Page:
Talk by Jann Boeddeling: Economic peripheralisation and subaltern self-activity in the 2010/11 Tunisian revolution
News vom 08.01.2021
Thursday, 14 January 2021, 4 to 5.30 pm
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How do conditions of socio-economic marginalisation factor in the creation of collective agency among mem- bers of subaltern social groups? The seminar will explo- re this question by looking at the revolution in Tunisia, 2010-11. It will build a bridge between Samir Amin’s the- ories of economic peripheralisation and the writings on hegemony and subaltern self-activity by Italian commu- nist thinker Antonio Gramsci, understanding the former as among the enabling structural conditions for the lat- ter. In so doing, it will complicate the notion of periphery by arguing that economic development in Tunisia, de- pendent on Europe and especially on France as its for- mer colonizer, was uneven, featuring its own, domestic core-periphery relations.
It was in this context that an increasingly unruly subaltern politics developed in the Tunisian interior regions which saw mostly young un- and underemployed men experi- ment with various forms of socio-economic claims-ma- king and resistance against police brutality. Originally demanding jobs and local economic development, their self-activity featured dynamics of learning and develop- ment through which these previously politically inexpe- rienced youth came to spearhead a development that eventually saw their entire local communities rise in re-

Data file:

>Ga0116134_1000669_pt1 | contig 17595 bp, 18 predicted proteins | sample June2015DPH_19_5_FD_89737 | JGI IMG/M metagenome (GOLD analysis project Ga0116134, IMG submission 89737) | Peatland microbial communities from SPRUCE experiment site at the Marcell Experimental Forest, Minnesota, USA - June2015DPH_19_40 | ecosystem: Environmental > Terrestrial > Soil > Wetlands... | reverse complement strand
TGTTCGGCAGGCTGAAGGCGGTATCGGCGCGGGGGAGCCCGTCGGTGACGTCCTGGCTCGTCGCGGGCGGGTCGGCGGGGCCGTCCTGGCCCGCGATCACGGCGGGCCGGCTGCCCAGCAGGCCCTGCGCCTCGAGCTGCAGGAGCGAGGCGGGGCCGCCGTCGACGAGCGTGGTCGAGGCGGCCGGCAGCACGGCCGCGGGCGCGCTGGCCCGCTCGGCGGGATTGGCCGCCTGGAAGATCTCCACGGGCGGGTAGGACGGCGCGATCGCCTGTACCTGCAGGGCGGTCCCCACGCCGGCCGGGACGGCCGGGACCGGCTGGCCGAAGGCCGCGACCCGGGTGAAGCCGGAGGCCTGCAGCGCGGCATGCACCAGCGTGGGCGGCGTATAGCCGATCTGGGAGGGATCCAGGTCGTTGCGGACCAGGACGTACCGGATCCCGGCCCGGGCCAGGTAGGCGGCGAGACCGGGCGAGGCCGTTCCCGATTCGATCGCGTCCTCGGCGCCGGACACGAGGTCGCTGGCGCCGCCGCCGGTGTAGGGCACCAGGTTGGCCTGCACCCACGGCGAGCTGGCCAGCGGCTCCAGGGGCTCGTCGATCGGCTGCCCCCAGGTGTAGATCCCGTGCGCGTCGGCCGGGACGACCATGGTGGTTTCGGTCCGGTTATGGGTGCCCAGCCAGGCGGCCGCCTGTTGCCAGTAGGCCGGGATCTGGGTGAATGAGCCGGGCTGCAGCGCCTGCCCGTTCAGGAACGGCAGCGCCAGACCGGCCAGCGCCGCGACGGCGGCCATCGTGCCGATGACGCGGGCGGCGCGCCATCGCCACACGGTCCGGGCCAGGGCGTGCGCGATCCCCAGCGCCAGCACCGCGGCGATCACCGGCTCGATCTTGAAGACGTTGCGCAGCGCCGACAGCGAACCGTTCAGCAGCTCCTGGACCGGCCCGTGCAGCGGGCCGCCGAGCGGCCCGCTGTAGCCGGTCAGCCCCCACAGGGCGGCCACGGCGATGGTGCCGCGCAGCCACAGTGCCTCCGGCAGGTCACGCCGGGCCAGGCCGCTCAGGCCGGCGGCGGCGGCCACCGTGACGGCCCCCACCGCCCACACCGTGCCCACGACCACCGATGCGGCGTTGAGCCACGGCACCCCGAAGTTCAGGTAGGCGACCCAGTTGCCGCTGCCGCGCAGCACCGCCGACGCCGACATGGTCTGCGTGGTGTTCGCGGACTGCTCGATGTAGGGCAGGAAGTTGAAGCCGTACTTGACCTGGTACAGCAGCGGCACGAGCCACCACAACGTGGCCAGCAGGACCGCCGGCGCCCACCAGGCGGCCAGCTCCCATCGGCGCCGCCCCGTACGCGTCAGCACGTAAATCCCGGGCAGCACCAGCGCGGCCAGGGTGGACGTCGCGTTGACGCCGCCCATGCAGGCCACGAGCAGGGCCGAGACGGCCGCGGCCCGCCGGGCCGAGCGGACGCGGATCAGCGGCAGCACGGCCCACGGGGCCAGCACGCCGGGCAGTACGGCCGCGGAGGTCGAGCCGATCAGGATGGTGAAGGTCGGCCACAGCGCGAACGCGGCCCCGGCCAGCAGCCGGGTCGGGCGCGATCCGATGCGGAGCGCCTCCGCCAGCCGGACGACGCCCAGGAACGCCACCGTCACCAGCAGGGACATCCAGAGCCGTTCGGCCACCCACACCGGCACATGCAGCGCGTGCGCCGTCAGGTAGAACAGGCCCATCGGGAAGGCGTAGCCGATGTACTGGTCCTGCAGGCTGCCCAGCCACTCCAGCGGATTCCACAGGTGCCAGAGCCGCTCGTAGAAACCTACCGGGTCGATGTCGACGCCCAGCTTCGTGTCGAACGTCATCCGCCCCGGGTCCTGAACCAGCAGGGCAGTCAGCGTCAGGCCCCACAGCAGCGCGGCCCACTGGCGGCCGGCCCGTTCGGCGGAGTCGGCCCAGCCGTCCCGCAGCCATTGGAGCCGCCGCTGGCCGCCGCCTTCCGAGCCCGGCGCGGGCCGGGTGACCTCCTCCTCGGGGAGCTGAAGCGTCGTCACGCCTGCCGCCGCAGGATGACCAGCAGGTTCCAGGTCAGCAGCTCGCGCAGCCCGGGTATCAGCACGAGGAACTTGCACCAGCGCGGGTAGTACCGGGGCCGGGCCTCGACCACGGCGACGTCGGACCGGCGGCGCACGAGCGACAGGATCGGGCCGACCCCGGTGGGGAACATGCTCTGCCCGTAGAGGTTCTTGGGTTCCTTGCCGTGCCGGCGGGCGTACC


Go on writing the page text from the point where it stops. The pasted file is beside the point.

volt. It was this revolutionary situation, created by sub- altern social groups in the periphery, that caused groups and organisations in the country’s economic (or, with Gramsci: hegemonic) core, ranging from the single na- tional labour union to the coastal bourgeoise, to defect from a regime which they had previously largely suppor- ted. Thus, the 2010/11 Tunisian revolution provides a po- werful reminder that subaltern self-activity, drawing on popular culture and entailing dynamics of learning and development, can give rise to a politics that re-articula- tes conditions of socio-economic marginalisation in re- volutionary terms.
Dr Jann Boeddeling is a Visiting Fellow and Guest Teacher at the London School of Economics and Political Scien- ce (LSE), Department of Government. He holds a PhD and MRes (distinction) in Political Science from LSE. He is an expert in the Historical Sociology of popular politics and revolutions and has done extensive fieldwork in the Middle East and North Africa. Prior to joining LSE, he stu- died Management and Economics (BA&MA distinction) at Witten/Herdecke University, Germany, and worked in international development in the Middle East and North Africa.